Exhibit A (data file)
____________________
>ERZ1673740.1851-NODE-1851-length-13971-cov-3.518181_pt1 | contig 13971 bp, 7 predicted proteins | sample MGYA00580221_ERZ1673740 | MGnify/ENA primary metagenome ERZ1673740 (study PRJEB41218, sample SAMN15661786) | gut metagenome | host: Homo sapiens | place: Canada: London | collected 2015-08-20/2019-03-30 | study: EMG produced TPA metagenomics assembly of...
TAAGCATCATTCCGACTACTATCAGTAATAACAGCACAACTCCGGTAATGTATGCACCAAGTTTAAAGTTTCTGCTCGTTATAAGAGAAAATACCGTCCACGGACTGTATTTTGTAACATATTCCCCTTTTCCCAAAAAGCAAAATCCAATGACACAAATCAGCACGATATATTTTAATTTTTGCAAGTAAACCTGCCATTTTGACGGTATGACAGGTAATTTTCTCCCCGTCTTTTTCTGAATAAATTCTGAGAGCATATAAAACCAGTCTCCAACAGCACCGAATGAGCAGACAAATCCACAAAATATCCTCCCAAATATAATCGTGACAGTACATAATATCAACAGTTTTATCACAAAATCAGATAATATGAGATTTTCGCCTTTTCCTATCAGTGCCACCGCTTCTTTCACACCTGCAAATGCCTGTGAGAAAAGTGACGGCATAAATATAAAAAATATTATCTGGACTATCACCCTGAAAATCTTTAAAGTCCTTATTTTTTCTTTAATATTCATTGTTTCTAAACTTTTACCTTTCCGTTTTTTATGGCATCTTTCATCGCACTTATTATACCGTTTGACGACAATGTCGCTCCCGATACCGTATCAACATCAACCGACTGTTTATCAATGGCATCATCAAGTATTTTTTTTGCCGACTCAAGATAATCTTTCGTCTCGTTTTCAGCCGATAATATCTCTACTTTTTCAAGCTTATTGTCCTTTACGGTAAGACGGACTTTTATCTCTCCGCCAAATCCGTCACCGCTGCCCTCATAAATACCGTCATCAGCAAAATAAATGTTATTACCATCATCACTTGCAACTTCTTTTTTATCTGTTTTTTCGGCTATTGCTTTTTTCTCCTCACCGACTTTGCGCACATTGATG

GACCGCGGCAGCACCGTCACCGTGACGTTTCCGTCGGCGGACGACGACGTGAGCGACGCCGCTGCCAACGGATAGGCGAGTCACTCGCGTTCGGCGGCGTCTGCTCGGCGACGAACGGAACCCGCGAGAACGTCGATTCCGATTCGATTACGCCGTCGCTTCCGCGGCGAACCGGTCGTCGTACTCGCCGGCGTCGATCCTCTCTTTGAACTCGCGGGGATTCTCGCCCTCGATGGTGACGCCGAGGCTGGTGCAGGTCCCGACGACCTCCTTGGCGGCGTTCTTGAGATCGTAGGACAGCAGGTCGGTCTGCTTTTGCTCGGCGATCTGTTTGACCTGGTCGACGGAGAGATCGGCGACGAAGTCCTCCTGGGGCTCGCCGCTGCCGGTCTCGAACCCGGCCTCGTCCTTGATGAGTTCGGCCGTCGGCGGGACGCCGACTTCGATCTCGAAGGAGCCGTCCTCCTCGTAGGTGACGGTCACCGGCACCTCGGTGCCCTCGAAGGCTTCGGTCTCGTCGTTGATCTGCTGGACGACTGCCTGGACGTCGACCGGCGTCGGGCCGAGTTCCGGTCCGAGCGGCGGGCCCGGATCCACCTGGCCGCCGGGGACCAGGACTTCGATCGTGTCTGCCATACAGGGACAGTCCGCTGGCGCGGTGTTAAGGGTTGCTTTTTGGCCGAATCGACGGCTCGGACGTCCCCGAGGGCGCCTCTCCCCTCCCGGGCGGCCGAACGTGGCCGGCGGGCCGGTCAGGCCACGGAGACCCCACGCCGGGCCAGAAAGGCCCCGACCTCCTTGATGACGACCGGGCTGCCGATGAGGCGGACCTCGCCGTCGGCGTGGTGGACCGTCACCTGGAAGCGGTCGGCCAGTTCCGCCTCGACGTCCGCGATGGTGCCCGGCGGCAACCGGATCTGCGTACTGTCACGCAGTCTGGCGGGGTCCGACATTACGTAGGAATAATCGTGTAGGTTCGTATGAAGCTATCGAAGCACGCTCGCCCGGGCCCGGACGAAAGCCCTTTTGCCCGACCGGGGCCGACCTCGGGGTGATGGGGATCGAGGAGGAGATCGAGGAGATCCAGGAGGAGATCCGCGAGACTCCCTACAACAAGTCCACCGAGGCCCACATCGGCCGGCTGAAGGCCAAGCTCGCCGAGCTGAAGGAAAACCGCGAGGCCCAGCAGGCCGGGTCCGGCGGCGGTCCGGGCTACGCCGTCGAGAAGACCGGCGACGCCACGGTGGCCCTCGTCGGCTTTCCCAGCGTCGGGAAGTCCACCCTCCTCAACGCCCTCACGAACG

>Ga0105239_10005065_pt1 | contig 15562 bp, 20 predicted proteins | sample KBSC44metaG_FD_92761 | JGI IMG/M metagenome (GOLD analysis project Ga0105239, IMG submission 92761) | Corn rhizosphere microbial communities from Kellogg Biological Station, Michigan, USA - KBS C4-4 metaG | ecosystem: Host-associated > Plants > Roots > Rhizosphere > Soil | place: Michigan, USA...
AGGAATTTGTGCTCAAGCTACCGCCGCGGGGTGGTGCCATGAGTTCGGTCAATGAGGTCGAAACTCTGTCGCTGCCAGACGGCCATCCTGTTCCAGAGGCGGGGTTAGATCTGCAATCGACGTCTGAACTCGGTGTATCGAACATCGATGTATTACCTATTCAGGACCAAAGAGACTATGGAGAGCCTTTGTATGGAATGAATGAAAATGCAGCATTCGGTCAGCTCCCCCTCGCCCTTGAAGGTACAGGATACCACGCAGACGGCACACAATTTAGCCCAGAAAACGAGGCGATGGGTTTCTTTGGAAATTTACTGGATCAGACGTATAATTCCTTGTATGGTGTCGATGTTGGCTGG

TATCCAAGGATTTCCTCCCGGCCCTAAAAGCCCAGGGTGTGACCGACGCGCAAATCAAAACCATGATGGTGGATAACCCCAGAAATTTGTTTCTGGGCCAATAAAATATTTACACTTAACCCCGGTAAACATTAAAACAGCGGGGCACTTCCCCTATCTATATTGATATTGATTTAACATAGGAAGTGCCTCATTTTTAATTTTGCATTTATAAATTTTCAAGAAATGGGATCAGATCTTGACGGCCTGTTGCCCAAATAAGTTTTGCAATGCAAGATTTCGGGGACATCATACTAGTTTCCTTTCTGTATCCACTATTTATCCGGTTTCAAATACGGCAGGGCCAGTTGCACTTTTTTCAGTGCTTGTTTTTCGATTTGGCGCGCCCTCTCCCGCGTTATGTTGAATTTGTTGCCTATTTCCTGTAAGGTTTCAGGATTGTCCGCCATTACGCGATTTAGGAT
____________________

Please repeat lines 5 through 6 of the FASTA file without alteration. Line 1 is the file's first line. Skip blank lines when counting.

AGGAATTTGTGCTCAAGCTACCGCCGCGGGGTGGTGCCATGAGTTCGGTCAATGAGGTCGAAACTCTGTCGCTGCCAGACGGCCATCCTGTTCCAGAGGCGGGGTTAGATCTGCAATCGACGTCTGAACTCGGTGTATCGAACATCGATGTATTACCTATTCAGGACCAAAGAGACTATGGAGAGCCTTTGTATGGAATGAATGAAAATGCAGCATTCGGTCAGCTCCCCCTCGCCCTTGAAGGTACAGGATACCACGCAGACGGCACACAATTTAGCCCAGAAAACGAGGCGATGGGTTTCTTTGGAAATTTACTGGATCAGACGTATAATTCCTTGTATGGTGTCGATGTTGGCTGG

TATCCAAGGATTTCCTCCCGGCCCTAAAAGCCCAGGGTGTGACCGACGCGCAAATCAAAACCATGATGGTGGATAACCCCAGAAATTTGTTTCTGGGCCAATAAAATATTTACACTTAACCCCGGTAAACATTAAAACAGCGGGGCACTTCCCCTATCTATATTGATATTGATTTAACATAGGAAGTGCCTCATTTTTAATTTTGCATTTATAAATTTTCAAGAAATGGGATCAGATCTTGACGGCCTGTTGCCCAAATAAGTTTTGCAATGCAAGATTTCGGGGACATCATACTAGTTTCCTTTCTGTATCCACTATTTATCCGGTTTCAAATACGGCAGGGCCAGTTGCACTTTTTTCAGTGCTTGTTTTTCGATTTGGCGCGCCCTCTCCCGCGTTATGTTGAATTTGTTGCCTATTTCCTGTAAGGTTTCAGGATTGTCCGCCATTACGCGATTTAGGAT